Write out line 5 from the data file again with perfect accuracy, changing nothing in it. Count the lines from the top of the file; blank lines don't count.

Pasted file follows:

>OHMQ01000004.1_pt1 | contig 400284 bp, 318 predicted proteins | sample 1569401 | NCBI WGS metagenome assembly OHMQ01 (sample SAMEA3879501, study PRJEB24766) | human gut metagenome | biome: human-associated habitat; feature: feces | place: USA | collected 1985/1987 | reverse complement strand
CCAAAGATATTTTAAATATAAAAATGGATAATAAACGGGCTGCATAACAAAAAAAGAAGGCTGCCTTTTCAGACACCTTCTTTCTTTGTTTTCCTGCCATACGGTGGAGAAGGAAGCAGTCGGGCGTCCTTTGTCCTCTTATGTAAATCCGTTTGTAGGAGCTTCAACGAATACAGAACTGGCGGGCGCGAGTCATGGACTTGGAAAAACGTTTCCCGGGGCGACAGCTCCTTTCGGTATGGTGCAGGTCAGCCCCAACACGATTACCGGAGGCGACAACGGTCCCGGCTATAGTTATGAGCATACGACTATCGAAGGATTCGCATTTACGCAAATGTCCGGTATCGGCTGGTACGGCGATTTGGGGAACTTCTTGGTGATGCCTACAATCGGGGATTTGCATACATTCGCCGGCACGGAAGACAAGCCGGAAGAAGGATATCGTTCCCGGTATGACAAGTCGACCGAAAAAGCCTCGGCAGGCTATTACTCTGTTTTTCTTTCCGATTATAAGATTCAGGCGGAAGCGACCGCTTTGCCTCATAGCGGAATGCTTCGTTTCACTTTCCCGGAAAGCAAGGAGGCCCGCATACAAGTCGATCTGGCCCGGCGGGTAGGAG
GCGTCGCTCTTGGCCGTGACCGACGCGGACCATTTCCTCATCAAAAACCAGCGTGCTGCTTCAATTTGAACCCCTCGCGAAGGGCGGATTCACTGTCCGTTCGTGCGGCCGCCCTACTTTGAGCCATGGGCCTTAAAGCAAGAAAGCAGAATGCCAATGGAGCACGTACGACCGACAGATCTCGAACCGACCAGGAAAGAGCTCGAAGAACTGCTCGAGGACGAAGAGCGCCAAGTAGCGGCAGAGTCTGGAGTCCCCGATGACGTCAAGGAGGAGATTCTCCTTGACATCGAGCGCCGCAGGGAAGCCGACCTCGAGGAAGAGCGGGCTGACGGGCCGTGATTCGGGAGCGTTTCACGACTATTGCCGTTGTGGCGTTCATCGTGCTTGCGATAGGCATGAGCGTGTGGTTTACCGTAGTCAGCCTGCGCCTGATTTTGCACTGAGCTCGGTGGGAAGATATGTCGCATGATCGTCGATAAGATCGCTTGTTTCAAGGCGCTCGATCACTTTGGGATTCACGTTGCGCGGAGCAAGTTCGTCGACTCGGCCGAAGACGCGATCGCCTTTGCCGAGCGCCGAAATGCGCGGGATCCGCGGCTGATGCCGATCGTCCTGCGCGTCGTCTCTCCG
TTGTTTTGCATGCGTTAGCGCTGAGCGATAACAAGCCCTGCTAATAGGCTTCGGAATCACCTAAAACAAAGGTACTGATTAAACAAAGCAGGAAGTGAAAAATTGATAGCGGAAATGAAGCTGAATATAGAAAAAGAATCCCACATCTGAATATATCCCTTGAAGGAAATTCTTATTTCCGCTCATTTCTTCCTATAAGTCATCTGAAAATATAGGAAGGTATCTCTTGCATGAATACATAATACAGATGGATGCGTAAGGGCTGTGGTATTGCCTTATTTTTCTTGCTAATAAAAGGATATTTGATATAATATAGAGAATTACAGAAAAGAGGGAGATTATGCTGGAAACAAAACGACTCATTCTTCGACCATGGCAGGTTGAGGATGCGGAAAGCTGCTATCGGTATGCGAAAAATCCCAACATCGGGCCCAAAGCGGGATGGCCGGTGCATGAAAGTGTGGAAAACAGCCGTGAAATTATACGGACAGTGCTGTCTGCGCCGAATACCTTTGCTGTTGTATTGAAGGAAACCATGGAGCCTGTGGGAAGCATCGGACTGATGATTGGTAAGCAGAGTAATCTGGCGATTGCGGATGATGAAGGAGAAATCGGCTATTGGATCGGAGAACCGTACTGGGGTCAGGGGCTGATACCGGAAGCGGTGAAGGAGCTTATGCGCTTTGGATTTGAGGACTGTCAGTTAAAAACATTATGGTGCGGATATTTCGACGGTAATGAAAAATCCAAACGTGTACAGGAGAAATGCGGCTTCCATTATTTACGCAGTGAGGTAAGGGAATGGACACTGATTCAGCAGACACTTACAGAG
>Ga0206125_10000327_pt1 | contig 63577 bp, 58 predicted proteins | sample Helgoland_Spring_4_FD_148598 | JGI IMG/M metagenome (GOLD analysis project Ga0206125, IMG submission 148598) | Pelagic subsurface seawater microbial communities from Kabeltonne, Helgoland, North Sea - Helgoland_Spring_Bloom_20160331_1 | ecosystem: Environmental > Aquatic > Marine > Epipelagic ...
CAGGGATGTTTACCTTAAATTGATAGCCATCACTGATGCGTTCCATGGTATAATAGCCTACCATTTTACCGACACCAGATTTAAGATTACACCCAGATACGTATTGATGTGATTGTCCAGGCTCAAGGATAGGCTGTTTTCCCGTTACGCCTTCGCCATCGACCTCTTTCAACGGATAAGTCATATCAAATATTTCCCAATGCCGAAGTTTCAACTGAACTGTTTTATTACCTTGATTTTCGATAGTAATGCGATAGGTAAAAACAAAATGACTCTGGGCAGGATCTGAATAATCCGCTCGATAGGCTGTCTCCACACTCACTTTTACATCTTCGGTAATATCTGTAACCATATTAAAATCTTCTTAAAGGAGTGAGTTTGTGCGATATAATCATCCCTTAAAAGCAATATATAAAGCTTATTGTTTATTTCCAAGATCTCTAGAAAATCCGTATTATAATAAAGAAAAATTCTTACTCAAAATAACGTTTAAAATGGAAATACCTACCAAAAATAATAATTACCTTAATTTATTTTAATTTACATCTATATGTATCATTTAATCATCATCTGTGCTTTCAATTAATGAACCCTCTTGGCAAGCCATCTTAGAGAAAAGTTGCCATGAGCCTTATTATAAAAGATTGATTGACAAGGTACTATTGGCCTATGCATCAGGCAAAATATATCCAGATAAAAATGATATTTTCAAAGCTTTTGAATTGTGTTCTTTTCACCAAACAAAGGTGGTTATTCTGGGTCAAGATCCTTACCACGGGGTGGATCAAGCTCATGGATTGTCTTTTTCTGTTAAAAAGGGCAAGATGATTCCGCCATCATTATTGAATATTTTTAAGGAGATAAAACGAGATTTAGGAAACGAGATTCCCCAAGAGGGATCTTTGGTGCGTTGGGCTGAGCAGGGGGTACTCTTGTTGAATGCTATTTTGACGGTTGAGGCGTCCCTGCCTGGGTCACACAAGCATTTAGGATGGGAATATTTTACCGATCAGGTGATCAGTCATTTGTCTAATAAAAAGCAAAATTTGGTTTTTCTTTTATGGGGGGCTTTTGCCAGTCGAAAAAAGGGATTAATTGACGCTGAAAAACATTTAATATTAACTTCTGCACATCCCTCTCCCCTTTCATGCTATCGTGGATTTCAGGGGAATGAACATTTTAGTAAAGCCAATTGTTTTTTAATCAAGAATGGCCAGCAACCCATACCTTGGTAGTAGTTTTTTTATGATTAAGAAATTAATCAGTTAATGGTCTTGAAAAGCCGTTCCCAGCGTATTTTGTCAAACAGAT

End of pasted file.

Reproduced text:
>Ga0206125_10000327_pt1 | contig 63577 bp, 58 predicted proteins | sample Helgoland_Spring_4_FD_148598 | JGI IMG/M metagenome (GOLD analysis project Ga0206125, IMG submission 148598) | Pelagic subsurface seawater microbial communities from Kabeltonne, Helgoland, North Sea - Helgoland_Spring_Bloom_20160331_1 | ecosystem: Environmental > Aquatic > Marine > Epipelagic ...